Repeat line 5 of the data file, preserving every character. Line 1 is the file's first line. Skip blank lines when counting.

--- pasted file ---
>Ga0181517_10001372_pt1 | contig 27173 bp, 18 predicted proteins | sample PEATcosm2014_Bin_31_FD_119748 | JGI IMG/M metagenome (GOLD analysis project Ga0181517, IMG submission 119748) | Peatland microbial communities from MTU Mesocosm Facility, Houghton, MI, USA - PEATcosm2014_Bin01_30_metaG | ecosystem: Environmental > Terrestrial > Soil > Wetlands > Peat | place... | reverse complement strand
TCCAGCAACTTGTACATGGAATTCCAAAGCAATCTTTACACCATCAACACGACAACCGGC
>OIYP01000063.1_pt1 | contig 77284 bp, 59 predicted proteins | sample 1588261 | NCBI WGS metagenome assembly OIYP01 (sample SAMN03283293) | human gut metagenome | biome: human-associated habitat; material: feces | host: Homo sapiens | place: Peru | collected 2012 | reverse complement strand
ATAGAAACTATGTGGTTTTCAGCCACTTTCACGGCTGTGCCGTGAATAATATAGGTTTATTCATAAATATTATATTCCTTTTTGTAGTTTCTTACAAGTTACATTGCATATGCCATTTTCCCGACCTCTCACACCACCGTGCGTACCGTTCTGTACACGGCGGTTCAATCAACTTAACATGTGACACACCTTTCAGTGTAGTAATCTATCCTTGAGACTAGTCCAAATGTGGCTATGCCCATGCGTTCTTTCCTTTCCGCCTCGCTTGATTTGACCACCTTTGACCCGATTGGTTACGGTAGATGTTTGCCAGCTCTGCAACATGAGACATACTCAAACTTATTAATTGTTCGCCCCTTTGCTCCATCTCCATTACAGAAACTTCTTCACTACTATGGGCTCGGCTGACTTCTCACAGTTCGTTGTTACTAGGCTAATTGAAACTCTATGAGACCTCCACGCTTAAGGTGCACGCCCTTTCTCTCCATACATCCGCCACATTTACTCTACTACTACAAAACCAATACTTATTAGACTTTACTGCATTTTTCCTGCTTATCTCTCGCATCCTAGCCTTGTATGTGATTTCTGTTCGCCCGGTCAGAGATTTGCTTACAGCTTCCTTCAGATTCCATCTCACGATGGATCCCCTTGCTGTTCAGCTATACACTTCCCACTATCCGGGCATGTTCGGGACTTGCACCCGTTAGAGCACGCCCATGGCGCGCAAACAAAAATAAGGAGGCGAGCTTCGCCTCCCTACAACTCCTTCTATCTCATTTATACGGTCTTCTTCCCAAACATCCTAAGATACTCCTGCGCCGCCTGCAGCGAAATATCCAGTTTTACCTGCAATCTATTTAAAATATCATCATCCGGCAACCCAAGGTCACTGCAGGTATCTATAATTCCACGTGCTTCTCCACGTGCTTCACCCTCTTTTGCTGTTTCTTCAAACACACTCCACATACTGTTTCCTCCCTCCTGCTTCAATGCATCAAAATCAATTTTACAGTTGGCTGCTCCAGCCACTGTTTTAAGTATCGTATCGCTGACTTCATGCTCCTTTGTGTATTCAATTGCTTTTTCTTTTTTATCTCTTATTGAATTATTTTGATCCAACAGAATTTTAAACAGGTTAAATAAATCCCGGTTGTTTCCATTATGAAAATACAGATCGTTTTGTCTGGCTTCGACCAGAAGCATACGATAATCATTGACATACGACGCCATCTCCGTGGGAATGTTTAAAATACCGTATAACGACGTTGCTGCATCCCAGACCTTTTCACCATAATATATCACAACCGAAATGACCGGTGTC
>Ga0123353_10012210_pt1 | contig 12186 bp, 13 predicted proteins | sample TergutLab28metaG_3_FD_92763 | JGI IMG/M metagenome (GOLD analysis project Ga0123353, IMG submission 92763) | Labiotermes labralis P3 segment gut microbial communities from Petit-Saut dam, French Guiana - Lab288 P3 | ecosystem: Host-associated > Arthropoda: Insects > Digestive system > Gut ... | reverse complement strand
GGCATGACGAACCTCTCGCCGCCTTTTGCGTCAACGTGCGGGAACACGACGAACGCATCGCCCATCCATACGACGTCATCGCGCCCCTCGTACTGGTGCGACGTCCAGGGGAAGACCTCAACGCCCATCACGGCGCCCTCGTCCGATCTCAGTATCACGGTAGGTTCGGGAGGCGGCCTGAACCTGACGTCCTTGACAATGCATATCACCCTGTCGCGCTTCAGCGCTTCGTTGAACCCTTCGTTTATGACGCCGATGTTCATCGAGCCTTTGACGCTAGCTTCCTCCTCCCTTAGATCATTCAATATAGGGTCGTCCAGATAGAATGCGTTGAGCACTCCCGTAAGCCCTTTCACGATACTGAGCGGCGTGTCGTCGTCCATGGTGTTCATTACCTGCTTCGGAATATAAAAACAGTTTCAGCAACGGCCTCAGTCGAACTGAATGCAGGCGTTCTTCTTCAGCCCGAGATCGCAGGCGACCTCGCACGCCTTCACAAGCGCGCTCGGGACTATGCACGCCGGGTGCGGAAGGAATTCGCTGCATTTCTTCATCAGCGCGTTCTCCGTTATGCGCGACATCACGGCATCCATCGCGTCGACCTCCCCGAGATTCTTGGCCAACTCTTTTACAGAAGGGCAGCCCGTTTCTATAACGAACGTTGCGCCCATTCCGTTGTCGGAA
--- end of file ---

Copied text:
>Ga0123353_10012210_pt1 | contig 12186 bp, 13 predicted proteins | sample TergutLab28metaG_3_FD_92763 | JGI IMG/M metagenome (GOLD analysis project Ga0123353, IMG submission 92763) | Labiotermes labralis P3 segment gut microbial communities from Petit-Saut dam, French Guiana - Lab288 P3 | ecosystem: Host-associated > Arthropoda: Insects > Digestive system > Gut ... | reverse complement strand